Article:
2017 Winner of the Capstone Editing Carer’s Travel Grant for Academic Women
We are very proud to announce that Dr Sally Staton is the 2017 recipient of the Capstone Editing Carer’s Travel Grant for Academic Women. This award will support Sally’s two young daughters and a carer to travel with her to the 18th European Conference on Developmental Psychology in August in Utrecht, Netherlands and to meet with international collaborators from the University of Oslo, Norway.
Dr Staton is an NHMRC Early Career Research Fellow at the University of Queensland, Institute for Social Science Research. Dr Staton’s research focuses on the impact of early childhood education and care (ECEC) settings on children’s long-term health, learning and behavioural outcomes. Sally completed her PhD in 2015 at the Centre for Children’s Health Research in Brisbane. Her thesis examined the effects of mandatory rest-time practices in ECEC on children’s developing sleep patterns.
Currently, in Australia, over a million children attend ECEC services, with almost all children attending some form of early childhood service, such as childcare or preschool, in the years prior to school. Dr Staton’s research examines how ECEC services promote sleep health in young children and the impact of sleep practices on children’s short- and longer-term development. Her work is the first internationally to observe current sleep practices in a large number of ECEC services and their impacts on children’s sleep patterns, family functioning and development.
During her short research career, which includes maternity leave and primary care duties, Sally has developed an outstanding research track record, with over 40 scientific publications, nationally competitive research grants and scientific awards.
Alongside her academic research pursuits, Dr Staton has a strong commitment to research dissemination and translation. In 2015, she was contracted by the Department of Education and Training, Queensland, to conduct further research into the role of ECEC in promoting sleep health and to translate her research into professional development resources and information for educators and parents. In 2016, in recognition of her work, Sally was named as one of Queensland’s Young Tall Poppy research scientists.
By providing financial assistance for Sally to allow her two small children, including a breastfeeding infant, to travel with her to the 18th European Conference of Developmental Psychology in Utrecht, Capstone Editing is supporting the continuation of her outstanding research career and ensuring that her research will be available to parents and children everywhere.
An overview of the research she will be presenting is provided below.
Title: Supporting sleep development in early childhood: What role does childcare play?
The early years of life represent a critical window in the development of sleep patterns and the promotion of healthy sleep behaviours. During this period, childcare plays a significant role in the lives of children and has demonstrated causal impacts on lifetime trajectories of health and development. Sleep provisions are a common characteristic of childcare programming internationally, yet few studies have examined childcare sleep practices and their impacts. As in other areas of child development, sleep follows a normative developmental trajectory, with considerable individual variation in timing and need. How childcare services manage this diversity is not well defined, but has become an area of significant debate.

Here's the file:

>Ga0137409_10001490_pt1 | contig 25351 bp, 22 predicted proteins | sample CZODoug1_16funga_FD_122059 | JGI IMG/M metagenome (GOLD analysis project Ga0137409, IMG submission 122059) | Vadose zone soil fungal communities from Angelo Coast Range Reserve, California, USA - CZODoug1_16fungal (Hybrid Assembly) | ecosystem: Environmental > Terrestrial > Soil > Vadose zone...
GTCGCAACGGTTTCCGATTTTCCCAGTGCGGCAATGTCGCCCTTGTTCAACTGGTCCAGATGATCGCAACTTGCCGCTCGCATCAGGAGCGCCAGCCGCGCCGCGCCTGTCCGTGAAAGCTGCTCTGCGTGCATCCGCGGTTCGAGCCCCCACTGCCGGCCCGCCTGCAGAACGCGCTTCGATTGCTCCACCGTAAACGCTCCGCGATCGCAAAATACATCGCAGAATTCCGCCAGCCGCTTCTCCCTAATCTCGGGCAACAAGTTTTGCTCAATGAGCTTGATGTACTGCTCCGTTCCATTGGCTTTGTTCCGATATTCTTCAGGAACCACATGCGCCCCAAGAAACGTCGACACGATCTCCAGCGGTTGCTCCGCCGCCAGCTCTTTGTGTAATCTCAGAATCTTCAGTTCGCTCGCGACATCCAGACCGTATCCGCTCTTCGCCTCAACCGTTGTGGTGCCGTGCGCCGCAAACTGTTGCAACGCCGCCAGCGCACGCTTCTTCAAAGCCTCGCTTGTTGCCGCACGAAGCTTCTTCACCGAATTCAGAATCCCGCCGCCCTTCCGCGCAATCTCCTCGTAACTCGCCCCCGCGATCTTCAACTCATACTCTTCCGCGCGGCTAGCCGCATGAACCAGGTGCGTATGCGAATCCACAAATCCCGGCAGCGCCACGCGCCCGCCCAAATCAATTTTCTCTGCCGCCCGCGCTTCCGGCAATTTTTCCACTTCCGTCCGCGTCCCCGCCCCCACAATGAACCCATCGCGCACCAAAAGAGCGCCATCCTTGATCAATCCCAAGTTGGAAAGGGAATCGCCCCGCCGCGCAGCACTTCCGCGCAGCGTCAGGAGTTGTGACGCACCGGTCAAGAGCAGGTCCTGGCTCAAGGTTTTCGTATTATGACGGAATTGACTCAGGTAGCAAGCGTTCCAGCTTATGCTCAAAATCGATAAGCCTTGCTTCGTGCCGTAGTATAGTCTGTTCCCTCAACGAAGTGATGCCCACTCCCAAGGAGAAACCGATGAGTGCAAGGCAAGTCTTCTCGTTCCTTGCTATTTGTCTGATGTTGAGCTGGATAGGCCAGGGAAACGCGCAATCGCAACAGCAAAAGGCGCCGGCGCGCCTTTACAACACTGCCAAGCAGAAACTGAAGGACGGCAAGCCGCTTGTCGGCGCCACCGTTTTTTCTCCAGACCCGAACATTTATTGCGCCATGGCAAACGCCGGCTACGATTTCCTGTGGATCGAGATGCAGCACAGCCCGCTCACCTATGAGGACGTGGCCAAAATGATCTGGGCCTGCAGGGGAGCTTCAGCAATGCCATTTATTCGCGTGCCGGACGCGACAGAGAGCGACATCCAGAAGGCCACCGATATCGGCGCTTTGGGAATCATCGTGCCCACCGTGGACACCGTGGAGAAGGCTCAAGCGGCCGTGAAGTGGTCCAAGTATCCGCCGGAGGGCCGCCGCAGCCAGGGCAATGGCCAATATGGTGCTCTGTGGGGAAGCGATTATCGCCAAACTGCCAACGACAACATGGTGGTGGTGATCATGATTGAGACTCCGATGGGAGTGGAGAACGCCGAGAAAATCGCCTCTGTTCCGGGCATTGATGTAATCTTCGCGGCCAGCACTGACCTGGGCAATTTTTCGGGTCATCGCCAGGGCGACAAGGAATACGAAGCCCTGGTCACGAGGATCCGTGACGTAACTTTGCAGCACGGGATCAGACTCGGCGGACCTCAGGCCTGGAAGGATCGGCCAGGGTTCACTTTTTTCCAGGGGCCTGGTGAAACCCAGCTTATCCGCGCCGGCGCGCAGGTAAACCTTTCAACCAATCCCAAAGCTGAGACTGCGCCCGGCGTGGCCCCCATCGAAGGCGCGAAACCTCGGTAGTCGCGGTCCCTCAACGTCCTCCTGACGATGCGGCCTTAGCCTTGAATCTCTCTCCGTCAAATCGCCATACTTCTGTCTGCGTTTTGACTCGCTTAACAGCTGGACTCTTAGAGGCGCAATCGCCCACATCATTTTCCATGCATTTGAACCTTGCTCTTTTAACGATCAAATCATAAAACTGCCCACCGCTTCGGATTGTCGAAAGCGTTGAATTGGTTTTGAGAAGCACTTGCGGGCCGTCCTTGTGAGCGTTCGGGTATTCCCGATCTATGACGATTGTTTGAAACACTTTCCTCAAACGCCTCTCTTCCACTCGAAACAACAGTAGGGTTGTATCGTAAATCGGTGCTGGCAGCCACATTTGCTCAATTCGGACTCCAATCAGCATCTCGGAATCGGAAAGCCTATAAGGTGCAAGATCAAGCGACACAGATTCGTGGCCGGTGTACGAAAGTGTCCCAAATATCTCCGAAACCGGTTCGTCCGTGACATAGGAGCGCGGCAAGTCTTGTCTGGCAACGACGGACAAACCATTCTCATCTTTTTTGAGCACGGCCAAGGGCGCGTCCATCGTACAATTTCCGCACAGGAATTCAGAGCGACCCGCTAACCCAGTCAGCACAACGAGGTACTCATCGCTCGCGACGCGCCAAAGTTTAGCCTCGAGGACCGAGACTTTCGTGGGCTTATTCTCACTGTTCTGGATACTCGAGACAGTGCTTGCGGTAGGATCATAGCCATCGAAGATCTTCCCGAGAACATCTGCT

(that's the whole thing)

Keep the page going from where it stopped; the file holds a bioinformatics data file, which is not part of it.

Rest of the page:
We present findings from two large observational studies. Collectively, these studies provide the first comprehensive data on sleep practices for children from birth to five years across a diversity of childcare settings (N = 170 childcare rooms; >2500 children observed). In both, an intensive in situ observation protocol, the Sleep Observation Measure for Early Childhood Education and Care (SOME), was used to assess care practices and child behaviours.
Results document a high prevalence of standardised sleep times across childcare services, regardless of variations in individual sleep need. Standardisation was particularly prevalent among toddler (100%) and preschool (79%) age groups. While a majority of preschool programs implemented mandatory sleep times (from 15–180 minutes), almost two-thirds of children (69%) did not sleep. Care practices in infant rooms were commonly reported by educators as being flexible and responsive to infant sleep cues; in practice, however, educators were observed implementing a standard sleep time, irrespective of individual sleep need.
Our results are discussed in relation to current evidence regarding the early development of sleep patterns and how childcare practices may act to support or modify sleep patterns, with ensuing effects on child development and family functioning.